The first date I’d gone on in Los Angeles was to a barcade with a friend from college, one of those movie montage sort of nights where the person you’re there with will put their fingers on your fingers when you’re trying to get the flippers to knock a pinball into a clown’s mouth and it’s supposed to be romantic but really it’s just sticky, and you don’t kiss, and you go home early, and you somehow end up dating for three months anyway. Arnold’s machines are not soaked in pheromones in the same way—there’s plenty of square footage for horny adults in other areas of the city, leaving the room relatively empty of the petty vulgarity a few blocks down. It’s populated with hung over parents and people stationed at certain machines that are some mixture of a regular at the space (that’s the wiry guy at The Twilight Zone machine) or a sober uncle dragged on a vacation he never wanted to be on (that’s the heavyset guy at the Triple X machine).
I start in chronological order near the entrance, first putting a quarter into the late 1940s machine called Lady Robin Hood, a Gottlieb machine that was a massive hit when first released and features a number of bra and panties Robin Hood women who, no offense, could be taken out by one stray arrow due to their lack of gear and foresight. This is a common reality of Pinball World, though—the ladies who the machines are built around up through today’s movie tie-in systems are nude and violent in equal parts. The plunger on this machine is heavy, and knocks one of the five balls you’re given for a quarter into the playfield. There are a few dim lights attached to the sides of the machine, but I’m bad at this and not fun to begin with, and I lose quickly.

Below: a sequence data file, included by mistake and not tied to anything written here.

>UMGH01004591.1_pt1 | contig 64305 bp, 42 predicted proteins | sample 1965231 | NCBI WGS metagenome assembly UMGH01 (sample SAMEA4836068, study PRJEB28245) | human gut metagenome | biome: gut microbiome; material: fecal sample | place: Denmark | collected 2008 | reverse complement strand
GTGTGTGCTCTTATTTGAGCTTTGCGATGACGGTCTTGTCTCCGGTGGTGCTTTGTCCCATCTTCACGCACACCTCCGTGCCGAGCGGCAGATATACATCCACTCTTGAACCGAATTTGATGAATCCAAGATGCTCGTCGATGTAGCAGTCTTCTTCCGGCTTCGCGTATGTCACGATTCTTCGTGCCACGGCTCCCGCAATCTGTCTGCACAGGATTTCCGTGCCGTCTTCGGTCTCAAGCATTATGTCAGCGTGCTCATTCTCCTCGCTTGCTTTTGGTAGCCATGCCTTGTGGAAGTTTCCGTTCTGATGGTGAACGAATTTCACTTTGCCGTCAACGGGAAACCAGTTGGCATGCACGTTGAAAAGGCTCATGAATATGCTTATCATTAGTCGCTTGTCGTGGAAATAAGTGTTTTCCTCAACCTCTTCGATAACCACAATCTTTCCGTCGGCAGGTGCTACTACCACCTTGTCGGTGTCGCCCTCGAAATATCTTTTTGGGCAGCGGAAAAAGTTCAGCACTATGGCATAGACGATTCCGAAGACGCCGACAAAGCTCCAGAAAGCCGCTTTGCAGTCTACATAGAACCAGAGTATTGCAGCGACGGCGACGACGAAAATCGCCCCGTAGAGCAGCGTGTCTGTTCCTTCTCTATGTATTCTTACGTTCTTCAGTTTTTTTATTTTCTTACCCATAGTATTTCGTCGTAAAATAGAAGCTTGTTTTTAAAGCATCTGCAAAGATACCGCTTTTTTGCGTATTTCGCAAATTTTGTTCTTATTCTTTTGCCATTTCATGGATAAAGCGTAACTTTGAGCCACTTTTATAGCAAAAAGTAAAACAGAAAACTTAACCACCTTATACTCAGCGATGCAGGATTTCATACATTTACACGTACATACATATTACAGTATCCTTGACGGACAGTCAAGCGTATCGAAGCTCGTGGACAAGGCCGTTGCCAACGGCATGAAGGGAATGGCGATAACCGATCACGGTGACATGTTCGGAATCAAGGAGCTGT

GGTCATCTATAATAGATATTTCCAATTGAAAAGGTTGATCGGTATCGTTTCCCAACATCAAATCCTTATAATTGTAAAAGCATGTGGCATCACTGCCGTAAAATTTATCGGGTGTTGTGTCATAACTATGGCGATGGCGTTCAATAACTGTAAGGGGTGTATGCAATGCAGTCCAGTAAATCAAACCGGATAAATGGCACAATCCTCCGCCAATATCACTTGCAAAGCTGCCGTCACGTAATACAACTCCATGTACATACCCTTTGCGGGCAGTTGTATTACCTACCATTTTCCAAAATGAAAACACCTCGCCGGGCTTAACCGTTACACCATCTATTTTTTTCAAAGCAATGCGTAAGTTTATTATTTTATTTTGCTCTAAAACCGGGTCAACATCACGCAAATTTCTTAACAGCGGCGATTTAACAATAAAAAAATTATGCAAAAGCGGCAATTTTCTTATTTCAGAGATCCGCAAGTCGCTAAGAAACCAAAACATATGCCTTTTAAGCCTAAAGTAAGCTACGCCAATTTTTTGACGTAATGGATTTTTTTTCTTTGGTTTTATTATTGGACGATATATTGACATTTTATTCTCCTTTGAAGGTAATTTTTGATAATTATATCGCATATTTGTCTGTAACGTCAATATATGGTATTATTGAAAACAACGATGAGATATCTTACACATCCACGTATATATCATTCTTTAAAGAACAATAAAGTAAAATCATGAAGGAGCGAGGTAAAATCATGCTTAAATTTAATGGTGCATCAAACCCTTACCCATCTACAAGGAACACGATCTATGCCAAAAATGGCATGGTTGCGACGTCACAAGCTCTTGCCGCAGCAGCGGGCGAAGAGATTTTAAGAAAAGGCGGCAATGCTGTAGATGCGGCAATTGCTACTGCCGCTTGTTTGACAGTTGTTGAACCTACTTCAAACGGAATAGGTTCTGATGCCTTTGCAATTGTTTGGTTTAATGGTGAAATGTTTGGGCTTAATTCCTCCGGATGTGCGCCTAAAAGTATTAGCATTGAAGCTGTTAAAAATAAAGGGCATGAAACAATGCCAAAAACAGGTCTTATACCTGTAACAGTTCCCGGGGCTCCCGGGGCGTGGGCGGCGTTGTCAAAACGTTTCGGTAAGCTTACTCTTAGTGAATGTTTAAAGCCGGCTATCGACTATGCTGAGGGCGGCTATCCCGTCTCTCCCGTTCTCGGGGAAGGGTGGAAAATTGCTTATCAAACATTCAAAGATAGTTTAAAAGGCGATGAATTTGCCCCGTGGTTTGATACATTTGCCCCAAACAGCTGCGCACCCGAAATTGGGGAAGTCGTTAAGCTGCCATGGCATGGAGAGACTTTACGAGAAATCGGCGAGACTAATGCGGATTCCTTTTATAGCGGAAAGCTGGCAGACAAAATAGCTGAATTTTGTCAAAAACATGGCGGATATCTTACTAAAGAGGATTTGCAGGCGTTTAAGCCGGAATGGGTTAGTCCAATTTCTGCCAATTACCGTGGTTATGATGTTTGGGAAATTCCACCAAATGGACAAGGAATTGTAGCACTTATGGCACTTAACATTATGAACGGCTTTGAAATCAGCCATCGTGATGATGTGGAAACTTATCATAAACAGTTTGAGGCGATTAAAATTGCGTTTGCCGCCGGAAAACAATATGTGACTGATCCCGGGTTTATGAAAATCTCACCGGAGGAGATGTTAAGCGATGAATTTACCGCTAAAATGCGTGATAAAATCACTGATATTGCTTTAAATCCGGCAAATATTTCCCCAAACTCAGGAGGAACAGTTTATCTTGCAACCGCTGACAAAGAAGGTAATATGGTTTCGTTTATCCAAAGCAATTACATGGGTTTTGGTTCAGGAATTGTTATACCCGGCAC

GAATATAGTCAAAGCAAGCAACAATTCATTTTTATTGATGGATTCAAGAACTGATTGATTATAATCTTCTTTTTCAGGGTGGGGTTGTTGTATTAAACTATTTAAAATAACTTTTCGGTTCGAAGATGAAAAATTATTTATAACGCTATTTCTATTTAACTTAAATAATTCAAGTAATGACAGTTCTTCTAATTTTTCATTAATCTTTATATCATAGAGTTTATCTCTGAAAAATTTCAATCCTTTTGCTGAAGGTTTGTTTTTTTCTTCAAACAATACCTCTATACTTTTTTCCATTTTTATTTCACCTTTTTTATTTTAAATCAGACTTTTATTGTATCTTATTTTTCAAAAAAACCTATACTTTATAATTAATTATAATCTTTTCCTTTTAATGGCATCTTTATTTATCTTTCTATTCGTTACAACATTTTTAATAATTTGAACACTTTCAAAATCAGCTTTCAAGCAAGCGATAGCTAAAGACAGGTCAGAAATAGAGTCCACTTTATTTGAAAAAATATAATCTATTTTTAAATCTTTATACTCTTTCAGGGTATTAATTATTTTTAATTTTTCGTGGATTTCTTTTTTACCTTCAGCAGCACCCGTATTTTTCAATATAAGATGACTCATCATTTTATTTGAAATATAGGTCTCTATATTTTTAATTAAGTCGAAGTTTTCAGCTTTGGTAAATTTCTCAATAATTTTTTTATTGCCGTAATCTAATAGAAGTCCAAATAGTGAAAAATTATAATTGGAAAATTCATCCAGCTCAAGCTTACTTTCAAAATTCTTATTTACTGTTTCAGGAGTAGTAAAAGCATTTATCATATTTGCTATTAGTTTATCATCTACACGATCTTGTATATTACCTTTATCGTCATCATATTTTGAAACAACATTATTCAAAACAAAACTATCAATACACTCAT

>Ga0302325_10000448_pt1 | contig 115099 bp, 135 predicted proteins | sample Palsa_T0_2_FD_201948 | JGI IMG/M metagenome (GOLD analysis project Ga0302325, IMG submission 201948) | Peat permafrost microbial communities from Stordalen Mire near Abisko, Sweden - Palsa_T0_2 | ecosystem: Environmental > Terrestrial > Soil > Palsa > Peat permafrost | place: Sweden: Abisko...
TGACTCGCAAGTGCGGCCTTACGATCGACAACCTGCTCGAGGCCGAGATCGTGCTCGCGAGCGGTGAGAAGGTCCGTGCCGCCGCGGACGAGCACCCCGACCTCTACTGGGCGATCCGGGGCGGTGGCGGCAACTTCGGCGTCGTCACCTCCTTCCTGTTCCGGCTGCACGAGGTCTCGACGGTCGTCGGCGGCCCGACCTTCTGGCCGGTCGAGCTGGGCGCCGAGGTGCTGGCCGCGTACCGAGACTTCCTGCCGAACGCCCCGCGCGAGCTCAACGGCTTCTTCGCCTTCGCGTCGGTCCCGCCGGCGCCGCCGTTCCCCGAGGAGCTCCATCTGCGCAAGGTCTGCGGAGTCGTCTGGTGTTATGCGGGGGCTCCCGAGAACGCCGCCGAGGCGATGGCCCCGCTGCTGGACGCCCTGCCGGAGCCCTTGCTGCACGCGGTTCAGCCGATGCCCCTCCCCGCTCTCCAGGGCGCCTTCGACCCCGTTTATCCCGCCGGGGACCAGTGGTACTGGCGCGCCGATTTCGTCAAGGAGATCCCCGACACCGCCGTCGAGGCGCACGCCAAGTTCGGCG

There’s Arnold again, talking to an employee I later learn is a volunteer for a moment before strapping on his headlamp, the same kind that old time-y prospectors use, and takes a look at the Triple X machine not too far from where I’m standing. Here’s my chance to talk to him, and I get within a sneeze’s distance, but then he curses under his breath and leans in closer to the machine and it’s clear he’s got a conversation going with someone else.